Traci as a she-devil

Carol as the catwoman

me as the bellydancer/copier salesperson "Introducing the Canon 2400".

UCC Group as the Flintstones

Our dungeon

The frog prince and headless horseman

Tuesday, October 20, 2009

I'm Proud of You

This really made me think about how little I tell people I'm proud of them, so I'll say it now: I am so proud of all of you!!!

"I'm proud of you!"
by Bob Perks

Does anyone say it any more?
When I heard it the other day, it
caught my attention. It was like
hearing something oddly familiar
but distant and faint in my memory.
You know, like things your grandmother
used to say.

I needed to understand why. I mean, it
just doesn't seem right that a phrase
so powerful would not be heard and
used regularly.

"I'm proud of you!"

When was the last time you said that to
someone? Not just someone you love, but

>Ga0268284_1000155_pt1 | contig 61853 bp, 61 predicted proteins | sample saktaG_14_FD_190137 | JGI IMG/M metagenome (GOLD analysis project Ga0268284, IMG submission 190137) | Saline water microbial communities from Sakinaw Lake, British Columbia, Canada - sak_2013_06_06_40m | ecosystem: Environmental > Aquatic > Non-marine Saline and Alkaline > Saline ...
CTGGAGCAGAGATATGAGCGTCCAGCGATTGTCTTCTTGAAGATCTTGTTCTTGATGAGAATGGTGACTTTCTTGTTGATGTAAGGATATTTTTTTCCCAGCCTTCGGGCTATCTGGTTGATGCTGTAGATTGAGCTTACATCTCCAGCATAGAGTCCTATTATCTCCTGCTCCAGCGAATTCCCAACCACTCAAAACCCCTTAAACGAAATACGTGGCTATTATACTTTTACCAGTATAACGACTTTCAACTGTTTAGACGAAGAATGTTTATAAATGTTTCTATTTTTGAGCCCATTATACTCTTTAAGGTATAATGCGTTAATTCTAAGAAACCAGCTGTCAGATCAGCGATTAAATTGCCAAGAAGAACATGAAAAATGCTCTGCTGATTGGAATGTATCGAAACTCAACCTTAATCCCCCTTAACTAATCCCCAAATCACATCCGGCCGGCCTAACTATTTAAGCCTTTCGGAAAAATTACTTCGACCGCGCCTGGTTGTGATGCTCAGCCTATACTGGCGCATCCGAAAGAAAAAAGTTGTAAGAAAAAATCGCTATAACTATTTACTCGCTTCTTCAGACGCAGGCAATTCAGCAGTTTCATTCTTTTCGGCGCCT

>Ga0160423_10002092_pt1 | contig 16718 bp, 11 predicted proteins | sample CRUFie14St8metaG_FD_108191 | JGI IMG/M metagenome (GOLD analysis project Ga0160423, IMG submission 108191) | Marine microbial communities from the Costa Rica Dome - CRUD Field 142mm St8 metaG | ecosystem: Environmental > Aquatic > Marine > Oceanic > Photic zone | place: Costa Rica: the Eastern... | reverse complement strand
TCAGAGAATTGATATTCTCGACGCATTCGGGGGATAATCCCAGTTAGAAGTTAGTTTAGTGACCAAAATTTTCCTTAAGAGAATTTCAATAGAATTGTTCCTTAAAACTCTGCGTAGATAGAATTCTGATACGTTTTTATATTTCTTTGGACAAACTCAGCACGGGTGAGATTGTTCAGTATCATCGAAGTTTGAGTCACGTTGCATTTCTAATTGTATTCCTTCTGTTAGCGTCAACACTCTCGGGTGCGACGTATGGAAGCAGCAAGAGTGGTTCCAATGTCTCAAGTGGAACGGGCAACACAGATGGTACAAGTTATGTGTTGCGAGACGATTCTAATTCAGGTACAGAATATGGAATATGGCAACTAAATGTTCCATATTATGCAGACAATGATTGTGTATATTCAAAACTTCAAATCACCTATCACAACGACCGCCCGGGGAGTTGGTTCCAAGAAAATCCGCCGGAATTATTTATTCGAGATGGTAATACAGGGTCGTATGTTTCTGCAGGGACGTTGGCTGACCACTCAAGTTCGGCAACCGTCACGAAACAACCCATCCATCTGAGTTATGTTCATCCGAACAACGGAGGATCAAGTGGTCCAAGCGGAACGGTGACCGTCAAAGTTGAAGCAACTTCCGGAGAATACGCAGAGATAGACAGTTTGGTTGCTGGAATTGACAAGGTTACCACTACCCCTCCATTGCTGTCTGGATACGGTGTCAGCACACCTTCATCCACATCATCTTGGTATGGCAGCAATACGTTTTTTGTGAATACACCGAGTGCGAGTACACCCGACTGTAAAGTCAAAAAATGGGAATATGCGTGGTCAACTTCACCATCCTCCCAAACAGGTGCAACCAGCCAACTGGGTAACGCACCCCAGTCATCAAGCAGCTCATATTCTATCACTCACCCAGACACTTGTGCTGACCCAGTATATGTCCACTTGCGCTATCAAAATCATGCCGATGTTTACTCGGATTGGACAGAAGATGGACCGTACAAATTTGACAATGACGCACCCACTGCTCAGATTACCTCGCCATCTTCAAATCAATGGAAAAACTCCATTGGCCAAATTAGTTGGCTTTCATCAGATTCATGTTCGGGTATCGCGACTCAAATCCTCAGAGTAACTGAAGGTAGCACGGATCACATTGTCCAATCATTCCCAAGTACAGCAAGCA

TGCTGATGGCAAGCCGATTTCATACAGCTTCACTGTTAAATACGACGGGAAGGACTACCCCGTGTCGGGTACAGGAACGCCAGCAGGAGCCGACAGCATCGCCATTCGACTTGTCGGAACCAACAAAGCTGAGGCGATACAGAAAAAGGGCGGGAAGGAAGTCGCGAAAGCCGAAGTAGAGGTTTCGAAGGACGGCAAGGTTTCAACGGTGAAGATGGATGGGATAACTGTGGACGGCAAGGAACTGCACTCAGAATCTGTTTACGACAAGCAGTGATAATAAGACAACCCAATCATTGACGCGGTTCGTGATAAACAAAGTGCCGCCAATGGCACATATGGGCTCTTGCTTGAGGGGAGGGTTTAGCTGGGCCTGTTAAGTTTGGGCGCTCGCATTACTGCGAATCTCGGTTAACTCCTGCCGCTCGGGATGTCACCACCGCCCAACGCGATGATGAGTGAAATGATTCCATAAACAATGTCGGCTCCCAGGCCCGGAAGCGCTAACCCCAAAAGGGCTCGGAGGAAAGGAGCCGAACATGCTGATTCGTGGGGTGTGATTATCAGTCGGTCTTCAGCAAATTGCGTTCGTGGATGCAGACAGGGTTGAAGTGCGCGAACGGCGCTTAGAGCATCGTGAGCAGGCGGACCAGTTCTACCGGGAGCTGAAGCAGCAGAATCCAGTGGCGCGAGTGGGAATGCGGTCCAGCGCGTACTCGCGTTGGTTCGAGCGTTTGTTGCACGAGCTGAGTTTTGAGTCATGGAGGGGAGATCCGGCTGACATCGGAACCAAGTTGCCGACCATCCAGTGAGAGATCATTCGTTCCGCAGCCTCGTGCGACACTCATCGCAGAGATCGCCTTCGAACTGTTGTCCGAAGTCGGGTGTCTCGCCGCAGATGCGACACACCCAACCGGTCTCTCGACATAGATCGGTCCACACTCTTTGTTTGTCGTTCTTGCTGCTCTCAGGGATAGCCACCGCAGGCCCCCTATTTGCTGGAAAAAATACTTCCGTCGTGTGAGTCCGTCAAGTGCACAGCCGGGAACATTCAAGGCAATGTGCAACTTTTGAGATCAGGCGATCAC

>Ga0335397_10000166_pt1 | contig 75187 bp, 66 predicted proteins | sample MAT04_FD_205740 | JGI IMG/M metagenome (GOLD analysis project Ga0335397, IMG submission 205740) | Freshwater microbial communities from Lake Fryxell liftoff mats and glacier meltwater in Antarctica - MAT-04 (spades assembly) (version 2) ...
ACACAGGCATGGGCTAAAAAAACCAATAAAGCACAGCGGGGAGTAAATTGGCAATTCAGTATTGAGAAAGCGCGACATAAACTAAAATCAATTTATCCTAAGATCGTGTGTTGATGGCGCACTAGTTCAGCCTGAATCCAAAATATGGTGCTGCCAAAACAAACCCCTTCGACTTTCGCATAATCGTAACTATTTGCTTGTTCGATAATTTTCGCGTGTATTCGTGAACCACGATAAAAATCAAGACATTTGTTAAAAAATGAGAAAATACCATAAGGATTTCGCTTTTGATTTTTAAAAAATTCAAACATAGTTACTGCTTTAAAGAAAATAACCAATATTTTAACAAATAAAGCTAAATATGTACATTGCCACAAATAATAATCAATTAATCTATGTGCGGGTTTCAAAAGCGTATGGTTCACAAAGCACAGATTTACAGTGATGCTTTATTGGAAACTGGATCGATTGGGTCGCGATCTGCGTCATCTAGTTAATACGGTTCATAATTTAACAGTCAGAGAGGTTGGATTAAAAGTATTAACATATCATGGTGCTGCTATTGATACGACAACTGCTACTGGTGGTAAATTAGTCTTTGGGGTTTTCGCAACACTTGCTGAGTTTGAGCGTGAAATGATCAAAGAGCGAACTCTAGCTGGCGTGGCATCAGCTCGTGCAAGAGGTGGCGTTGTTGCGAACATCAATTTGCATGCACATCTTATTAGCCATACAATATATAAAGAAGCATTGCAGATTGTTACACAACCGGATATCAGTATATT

a neighbor, friend, or co-worker.

To a neighbor...
"You make a difference in the world
in everything you do.

I watch the people around you, how they react
whenever you're there. They smile, laugh
often and feel better for having had you in
their day, even if ever so briefly.
I'm proud of you!"

To a Friend...
"You take on the challenges of life and never
give in. You might not always win, but you
don't lose for lack of trying.
I'm proud of you!"

To a co-worker...
"You care. It shows in the way you do your work.
You not only do your job, you care about the
details, the goals and the outcome.
I'm proud of you!"

To a child...
"You didn't hit a home run, but you played with
your heart in every game. You never missed a
practice, you tried your very best. That's a
home run in my book.
I'm proud of you!"

To your spouse or partner...
"We'll get through this together. Yes, you lost
your job, but so did many others. I see great